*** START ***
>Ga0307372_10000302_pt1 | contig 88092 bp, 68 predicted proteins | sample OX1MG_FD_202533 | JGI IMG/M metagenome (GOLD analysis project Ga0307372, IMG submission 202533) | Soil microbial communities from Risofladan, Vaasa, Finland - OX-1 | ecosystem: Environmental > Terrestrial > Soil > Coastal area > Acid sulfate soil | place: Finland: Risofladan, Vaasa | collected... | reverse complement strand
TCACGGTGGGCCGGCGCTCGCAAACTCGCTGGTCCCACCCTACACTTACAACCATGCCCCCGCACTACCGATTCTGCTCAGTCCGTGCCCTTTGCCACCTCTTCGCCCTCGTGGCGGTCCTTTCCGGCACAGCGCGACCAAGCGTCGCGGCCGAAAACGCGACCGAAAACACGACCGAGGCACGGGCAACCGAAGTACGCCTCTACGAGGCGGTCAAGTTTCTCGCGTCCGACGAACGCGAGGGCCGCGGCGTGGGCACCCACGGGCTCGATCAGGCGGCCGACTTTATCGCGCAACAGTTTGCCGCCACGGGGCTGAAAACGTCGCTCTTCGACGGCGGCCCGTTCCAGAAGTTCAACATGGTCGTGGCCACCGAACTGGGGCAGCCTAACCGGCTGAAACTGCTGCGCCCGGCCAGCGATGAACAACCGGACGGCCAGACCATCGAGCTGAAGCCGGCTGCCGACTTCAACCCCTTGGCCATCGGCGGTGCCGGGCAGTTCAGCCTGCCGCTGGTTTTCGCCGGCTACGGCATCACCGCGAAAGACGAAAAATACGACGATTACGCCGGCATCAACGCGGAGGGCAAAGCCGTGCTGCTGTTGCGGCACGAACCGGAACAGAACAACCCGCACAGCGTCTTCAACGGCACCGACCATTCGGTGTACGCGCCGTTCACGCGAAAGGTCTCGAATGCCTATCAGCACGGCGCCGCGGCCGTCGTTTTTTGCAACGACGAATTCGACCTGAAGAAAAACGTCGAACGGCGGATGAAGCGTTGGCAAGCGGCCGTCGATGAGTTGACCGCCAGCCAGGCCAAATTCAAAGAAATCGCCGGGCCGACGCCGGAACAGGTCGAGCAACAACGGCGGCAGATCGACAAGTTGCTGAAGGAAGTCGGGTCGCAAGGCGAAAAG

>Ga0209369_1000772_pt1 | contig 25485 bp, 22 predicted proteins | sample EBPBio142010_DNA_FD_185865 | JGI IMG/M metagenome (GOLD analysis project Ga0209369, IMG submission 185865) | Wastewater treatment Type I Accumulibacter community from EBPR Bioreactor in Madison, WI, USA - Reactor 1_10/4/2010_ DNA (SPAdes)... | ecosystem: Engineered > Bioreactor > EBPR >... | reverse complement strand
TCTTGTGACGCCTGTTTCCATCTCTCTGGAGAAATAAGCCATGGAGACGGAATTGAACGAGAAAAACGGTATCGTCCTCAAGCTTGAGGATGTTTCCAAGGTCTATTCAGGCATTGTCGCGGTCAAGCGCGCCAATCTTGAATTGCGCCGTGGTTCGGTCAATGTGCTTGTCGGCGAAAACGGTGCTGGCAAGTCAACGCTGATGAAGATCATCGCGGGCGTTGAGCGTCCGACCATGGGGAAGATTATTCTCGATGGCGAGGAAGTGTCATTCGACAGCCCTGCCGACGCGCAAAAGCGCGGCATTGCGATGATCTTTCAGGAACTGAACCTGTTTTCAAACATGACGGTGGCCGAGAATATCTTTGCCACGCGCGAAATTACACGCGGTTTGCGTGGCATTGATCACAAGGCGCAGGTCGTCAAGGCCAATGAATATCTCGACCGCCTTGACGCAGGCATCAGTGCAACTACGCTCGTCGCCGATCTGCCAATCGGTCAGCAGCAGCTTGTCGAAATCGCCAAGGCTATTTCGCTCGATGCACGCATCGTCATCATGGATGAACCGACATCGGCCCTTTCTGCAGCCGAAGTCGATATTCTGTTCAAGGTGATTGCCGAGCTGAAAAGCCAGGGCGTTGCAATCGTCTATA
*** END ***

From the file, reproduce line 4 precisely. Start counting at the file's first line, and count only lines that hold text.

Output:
TCTTGTGACGCCTGTTTCCATCTCTCTGGAGAAATAAGCCATGGAGACGGAATTGAACGAGAAAAACGGTATCGTCCTCAAGCTTGAGGATGTTTCCAAGGTCTATTCAGGCATTGTCGCGGTCAAGCGCGCCAATCTTGAATTGCGCCGTGGTTCGGTCAATGTGCTTGTCGGCGAAAACGGTGCTGGCAAGTCAACGCTGATGAAGATCATCGCGGGCGTTGAGCGTCCGACCATGGGGAAGATTATTCTCGATGGCGAGGAAGTGTCATTCGACAGCCCTGCCGACGCGCAAAAGCGCGGCATTGCGATGATCTTTCAGGAACTGAACCTGTTTTCAAACATGACGGTGGCCGAGAATATCTTTGCCACGCGCGAAATTACACGCGGTTTGCGTGGCATTGATCACAAGGCGCAGGTCGTCAAGGCCAATGAATATCTCGACCGCCTTGACGCAGGCATCAGTGCAACTACGCTCGTCGCCGATCTGCCAATCGGTCAGCAGCAGCTTGTCGAAATCGCCAAGGCTATTTCGCTCGATGCACGCATCGTCATCATGGATGAACCGACATCGGCCCTTTCTGCAGCCGAAGTCGATATTCTGTTCAAGGTGATTGCCGAGCTGAAAAGCCAGGGCGTTGCAATCGTCTATA